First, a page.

Gautier and Wehrle have been established since 1894, and they have now a capital of 2,500,000 francs (£100,000) to work upon, which is decidedly none too large for the importance of their works. The factory is splendidly situated outside the fortifications on the borders of the River Seine, at Levallois-Perret, right in the heart of the French "Coventry," adjacent to the Velodrome de la Seine and Clements' gigantic new cycle works.
To give an idea of the importance of Gautier and Wehrle's factory it will be interesting to illustrate same by a series of photographs taken specially for The Autocar by the writer.
These magnificent works are almost new, and were built for an English company for the manufacture of all descriptions of wooden boxes before they were taken over by Gautier and Wehrle for the construction of motor cars. They suit the new purpose admirably now that they have been properly transformed and fitted up with valuable tools and machinery.
The are lighted throughout by electricity. The engine is in itself well worth a visit. It is 250 nominal horse-power, but this can be considerably increased when necessary, as the steam is supplied by three immense boilers, so that, with this ample reserve of boiler power, the firm have every facility for getting more out of their engine should their requirements necessitate it at any future period.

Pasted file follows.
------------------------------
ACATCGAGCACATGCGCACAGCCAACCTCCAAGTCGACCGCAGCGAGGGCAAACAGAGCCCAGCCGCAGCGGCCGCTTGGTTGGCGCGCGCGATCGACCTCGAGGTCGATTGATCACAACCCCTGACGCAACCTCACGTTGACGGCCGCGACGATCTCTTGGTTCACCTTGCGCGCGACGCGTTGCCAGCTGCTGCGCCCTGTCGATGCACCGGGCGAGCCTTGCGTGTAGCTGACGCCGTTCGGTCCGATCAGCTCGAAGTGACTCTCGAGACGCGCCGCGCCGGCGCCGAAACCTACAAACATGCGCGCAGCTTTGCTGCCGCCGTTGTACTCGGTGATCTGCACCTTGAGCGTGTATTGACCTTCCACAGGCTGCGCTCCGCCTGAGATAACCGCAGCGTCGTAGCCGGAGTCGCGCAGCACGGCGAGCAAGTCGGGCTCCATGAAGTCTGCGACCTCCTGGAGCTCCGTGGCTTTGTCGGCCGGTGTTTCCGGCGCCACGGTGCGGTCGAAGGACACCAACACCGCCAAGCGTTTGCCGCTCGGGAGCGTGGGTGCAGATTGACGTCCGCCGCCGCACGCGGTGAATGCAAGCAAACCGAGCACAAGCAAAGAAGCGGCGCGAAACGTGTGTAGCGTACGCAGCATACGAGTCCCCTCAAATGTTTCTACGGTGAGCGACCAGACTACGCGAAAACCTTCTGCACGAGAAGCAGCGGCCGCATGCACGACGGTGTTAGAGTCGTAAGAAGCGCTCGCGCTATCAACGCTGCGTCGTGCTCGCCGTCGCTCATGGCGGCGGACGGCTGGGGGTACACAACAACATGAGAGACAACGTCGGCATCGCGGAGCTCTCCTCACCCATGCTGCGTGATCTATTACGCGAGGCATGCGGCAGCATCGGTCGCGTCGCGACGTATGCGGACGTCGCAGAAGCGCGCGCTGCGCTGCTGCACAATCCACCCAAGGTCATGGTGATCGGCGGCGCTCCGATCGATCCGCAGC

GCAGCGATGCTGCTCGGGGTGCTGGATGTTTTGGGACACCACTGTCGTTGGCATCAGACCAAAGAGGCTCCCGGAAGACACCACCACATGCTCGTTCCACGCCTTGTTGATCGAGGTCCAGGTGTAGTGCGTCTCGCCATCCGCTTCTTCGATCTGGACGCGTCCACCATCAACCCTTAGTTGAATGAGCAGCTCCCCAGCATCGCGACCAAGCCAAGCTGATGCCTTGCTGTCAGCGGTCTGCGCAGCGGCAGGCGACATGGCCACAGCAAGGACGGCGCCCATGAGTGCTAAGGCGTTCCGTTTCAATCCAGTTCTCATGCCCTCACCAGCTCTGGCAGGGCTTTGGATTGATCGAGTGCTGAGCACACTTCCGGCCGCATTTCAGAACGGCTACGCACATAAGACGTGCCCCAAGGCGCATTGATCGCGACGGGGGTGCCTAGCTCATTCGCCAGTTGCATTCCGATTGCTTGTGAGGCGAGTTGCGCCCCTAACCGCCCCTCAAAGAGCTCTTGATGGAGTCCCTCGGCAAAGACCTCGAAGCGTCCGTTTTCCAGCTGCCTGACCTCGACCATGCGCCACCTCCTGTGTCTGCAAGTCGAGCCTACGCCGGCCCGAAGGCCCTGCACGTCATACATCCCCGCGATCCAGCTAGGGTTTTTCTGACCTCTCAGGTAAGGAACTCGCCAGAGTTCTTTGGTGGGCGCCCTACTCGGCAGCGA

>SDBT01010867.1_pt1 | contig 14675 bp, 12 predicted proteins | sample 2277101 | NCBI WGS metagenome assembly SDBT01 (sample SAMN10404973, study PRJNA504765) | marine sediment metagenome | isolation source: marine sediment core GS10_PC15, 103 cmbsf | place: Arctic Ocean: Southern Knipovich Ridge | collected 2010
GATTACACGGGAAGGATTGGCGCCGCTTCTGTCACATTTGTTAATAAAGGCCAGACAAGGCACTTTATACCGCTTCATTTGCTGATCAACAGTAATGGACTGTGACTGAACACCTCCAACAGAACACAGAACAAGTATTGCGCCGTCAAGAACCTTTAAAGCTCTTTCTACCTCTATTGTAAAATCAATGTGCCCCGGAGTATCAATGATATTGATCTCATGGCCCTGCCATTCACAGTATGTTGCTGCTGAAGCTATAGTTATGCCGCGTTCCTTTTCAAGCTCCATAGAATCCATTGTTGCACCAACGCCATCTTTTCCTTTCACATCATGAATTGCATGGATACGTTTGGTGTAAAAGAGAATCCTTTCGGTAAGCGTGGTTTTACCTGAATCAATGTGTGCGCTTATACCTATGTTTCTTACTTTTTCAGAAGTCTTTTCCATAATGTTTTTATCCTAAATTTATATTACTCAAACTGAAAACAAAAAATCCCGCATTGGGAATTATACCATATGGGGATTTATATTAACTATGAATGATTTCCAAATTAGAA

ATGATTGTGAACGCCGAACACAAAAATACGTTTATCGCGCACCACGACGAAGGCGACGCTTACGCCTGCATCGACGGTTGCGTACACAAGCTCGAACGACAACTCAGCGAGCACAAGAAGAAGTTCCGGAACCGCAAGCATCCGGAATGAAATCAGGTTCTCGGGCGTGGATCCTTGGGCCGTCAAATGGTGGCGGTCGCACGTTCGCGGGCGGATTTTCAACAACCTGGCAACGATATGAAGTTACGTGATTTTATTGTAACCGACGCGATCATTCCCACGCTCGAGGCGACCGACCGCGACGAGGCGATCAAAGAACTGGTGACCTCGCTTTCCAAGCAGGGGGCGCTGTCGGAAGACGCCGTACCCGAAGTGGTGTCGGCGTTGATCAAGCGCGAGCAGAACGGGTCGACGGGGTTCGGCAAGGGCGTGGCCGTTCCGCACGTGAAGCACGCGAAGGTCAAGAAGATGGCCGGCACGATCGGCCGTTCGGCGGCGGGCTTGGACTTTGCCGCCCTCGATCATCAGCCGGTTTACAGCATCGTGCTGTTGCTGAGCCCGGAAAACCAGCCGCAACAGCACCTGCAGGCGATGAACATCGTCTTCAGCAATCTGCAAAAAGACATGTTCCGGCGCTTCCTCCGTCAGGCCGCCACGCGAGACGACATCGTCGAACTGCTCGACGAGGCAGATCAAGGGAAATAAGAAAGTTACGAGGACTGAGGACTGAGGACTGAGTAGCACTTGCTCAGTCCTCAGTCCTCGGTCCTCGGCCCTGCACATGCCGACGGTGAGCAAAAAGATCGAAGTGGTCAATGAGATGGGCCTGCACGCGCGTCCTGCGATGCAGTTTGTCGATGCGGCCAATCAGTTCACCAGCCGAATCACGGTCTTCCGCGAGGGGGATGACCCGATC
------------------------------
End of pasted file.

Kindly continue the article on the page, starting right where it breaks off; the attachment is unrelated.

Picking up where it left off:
This firm employ at the present moment about two hundred workmen, as they are only just "recovering from the experimental stage," which all motor car manufacturers have to pass through at an enormous cost before the standard model can be turned out in quantities. Gautier and Werhle have now gone through all these difficulties and have come out very successful. They have now only to improve the minor details as the autocars are turned out, which details, however, are of very considerable importance, more than most people or even practical engineers imagine till they have had a try at motor car building themselves. They have orders on their books for 150 vehicles, and they can only guarantee delivery for orders given at present, five months hence; which is the general situation with all the leading manufacturers.
The works are well-arranged, and have a separate building at the entrance for the concierge, and another building for the general offices with a large board room above on the first floor. Then comes the engine room, drawing manager's offices, at the back of which are the works. The workshops are very extensive, exceptionally light and well adapted for autocar construction.